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Full text of "The Cambridge Natural History"

226                   THE MAMMOTH AND THE FLOOD                  CHAP.
possess a good deal of brains, seems to be shown by the way it
which a well-trained animal will obey the slightest sign of the
mahout- in India. According to Sir Samuel Baker, localities
which produce in abundance particular kinds of fruit are remem-
bered, as well as the time at which the fruit will be at its best
Stories of revenge, which are numerous enough, attest, so far ai
their data are to be accepted as accurate, the power of memory
possessed by the Elephant.
In spite of their longevity, however, Elephants, unlike Rome
nave not been built for eternity. "We can only find two living
species; but in past times Elephants were very numerous. The^
commenced, so far as we know, in the Miocene.
The existing forms are known in a fossil, or at least sub-fossi
state, from diluvial deposits; and it is interesting to note that th«
African Elephant had formerly a wider range than now. Its bone*
(described as JK. priscus) have been met with in Spain and Sicily
One of the best known of completely-extinct Elephants is tbi
Mammoth, E. primigenius. This great Elephant in most respect
more nearly approached the existing Indian Elephant. The teetl
have quite as numerous plates. The tusks were enormous, reach
ing a maximum length of 15 feet; they were much curved upward
as well as outwards. A large tusk weighs as much as 250 Ibf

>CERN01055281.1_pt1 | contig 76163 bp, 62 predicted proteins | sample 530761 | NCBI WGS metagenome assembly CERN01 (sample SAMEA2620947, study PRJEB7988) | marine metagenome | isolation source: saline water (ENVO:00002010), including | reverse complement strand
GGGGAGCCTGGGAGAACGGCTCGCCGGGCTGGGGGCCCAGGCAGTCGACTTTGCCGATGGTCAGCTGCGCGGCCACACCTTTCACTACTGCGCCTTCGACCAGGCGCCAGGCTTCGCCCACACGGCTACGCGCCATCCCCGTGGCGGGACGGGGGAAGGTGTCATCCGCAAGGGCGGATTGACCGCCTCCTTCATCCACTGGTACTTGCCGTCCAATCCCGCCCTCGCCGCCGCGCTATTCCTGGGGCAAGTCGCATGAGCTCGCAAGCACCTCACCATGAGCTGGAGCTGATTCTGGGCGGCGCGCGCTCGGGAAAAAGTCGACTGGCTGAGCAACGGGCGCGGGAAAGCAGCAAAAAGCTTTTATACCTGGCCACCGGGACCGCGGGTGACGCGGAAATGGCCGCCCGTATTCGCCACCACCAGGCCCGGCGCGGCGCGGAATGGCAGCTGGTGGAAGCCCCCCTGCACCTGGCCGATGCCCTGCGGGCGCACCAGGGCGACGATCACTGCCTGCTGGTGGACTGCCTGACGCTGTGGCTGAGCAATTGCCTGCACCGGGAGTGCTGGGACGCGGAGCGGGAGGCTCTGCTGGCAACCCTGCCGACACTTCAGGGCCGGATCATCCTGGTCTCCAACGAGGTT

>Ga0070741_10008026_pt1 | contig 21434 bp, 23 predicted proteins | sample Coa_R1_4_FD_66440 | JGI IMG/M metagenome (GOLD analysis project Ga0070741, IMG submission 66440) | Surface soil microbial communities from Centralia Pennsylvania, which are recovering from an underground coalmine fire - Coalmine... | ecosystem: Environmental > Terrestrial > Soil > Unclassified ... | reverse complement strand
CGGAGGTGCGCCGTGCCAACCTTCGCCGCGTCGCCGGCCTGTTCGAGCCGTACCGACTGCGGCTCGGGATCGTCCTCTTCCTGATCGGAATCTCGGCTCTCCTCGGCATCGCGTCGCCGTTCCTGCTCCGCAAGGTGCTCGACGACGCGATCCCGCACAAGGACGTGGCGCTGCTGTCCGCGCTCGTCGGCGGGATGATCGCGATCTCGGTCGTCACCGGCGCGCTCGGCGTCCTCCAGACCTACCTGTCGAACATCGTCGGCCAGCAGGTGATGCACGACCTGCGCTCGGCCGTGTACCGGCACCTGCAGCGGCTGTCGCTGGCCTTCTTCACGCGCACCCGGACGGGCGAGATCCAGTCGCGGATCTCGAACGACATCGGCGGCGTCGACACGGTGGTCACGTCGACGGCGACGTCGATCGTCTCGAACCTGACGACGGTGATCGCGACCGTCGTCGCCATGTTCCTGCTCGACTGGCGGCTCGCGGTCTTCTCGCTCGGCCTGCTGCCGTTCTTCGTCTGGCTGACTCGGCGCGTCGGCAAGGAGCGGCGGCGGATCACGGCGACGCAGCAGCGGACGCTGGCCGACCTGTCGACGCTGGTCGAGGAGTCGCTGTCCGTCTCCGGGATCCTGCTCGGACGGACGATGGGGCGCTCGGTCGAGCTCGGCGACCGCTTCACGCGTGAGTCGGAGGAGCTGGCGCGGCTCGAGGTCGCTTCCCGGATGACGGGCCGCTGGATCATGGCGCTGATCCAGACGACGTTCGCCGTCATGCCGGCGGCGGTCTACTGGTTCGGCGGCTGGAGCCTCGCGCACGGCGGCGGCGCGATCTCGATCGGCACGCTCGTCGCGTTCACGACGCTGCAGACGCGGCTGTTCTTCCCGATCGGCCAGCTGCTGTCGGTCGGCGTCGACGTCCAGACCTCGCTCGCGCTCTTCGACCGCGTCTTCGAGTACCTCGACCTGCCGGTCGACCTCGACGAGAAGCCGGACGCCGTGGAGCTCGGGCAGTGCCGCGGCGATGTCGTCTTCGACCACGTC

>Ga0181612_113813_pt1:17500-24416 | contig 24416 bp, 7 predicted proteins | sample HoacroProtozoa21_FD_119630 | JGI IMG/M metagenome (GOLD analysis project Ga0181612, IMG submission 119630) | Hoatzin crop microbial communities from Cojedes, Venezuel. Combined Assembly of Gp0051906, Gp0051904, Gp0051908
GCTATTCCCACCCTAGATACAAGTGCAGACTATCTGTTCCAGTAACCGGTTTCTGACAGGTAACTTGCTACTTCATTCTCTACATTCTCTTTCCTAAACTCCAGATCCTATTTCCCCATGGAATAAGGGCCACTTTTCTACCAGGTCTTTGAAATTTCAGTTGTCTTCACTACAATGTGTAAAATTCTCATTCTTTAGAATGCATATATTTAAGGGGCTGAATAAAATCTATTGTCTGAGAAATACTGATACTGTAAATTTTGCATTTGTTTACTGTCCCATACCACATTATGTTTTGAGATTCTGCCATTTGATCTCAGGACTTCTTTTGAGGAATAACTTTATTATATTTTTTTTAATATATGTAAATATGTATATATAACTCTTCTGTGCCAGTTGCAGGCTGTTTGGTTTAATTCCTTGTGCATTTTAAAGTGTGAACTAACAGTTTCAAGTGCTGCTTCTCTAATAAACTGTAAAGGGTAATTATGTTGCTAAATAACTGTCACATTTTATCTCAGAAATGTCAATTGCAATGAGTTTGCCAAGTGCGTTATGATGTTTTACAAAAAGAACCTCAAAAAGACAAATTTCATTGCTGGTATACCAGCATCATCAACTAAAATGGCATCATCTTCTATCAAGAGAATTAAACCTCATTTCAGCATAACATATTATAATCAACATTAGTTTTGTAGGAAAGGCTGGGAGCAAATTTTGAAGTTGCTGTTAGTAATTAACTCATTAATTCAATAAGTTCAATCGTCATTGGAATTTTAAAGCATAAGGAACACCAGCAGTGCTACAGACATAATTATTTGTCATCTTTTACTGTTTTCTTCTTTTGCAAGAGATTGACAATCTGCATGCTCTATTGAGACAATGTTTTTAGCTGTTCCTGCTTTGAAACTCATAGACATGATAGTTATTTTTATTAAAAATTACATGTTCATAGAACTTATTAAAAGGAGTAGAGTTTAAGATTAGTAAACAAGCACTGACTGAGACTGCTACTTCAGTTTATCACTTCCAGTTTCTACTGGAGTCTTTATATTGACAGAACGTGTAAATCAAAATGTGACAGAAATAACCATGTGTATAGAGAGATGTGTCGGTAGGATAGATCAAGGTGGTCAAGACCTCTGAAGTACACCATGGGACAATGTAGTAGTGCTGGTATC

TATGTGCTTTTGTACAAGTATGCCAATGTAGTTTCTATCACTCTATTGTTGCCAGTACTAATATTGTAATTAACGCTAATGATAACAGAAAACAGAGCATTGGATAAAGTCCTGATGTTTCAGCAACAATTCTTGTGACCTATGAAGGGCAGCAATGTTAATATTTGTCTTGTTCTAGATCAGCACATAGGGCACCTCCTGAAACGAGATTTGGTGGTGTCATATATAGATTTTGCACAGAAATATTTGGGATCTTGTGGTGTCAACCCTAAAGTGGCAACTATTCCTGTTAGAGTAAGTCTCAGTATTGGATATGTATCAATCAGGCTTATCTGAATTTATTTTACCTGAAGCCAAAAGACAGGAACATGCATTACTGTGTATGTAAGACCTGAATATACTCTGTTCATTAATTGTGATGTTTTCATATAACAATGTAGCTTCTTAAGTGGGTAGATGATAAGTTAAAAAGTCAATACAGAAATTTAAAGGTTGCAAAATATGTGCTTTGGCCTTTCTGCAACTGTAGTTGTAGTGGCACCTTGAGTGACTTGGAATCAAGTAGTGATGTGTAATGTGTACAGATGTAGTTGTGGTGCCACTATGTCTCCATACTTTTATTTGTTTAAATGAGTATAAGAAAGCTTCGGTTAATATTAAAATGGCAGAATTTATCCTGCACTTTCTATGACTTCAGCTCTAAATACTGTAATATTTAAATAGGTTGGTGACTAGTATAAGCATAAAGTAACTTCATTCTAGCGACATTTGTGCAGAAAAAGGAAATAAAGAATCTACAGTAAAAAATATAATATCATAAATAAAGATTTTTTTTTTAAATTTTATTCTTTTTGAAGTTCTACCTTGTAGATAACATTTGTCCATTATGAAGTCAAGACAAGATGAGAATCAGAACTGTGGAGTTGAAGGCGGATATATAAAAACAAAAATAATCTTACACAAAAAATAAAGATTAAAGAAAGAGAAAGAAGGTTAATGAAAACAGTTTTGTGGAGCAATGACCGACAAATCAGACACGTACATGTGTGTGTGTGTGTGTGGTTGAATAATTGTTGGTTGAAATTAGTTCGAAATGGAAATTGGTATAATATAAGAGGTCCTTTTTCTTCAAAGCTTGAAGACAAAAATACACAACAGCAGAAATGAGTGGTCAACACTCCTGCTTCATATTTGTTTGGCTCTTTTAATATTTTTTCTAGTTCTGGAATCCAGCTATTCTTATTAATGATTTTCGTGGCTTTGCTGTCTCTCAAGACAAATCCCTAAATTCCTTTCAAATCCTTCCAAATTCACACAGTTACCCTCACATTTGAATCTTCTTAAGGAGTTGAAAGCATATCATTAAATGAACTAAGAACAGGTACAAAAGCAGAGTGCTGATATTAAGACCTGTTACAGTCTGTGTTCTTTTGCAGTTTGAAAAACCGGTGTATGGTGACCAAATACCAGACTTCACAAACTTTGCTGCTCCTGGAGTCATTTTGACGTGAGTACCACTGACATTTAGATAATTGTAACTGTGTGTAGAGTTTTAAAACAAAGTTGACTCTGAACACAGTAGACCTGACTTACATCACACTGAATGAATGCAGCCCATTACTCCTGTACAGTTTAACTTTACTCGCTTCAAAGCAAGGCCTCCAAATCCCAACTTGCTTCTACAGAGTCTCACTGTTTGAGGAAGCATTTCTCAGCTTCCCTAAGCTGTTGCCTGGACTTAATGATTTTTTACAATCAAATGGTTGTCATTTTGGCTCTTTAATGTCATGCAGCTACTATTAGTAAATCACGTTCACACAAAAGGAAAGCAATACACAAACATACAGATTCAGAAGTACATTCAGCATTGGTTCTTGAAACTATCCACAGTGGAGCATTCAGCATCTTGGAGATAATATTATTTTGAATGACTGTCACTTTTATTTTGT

The Mammoth was of exceedingly wide range. ISTot only was i
found in various parts of Europe, but it was especially abundan
in Siberia, as is exemplified by the fact that for the last tw
hundred years as many or more than 100 pairs of tusks annual!
have been sold from that region. It also occurred in Arneric
together with forms at least not far removed from it, such as 1
columbianus. Mammoths have been more than once found a
entire carcases in the frozen soil of Siberia. The first was dis
covered in the year 1799, and rescued some years later for th
St. Petersburg Museum. This example showed that the Manimotl
unlike existing Elephants, was covered with thick wool mingle
with long and more bristly hairs of some 10 inches in lengt]
The softer wool formed a kind of mane beneath the neck, whic
hung down as far as the knees. Another carcase was discovert
later by Lieut. Benkendorf, who did not save it, but was near!
s^vept along with it into the sea by a flood. These creatun
died in the position in which they were found by being bogg<
in search of vegetation or "water.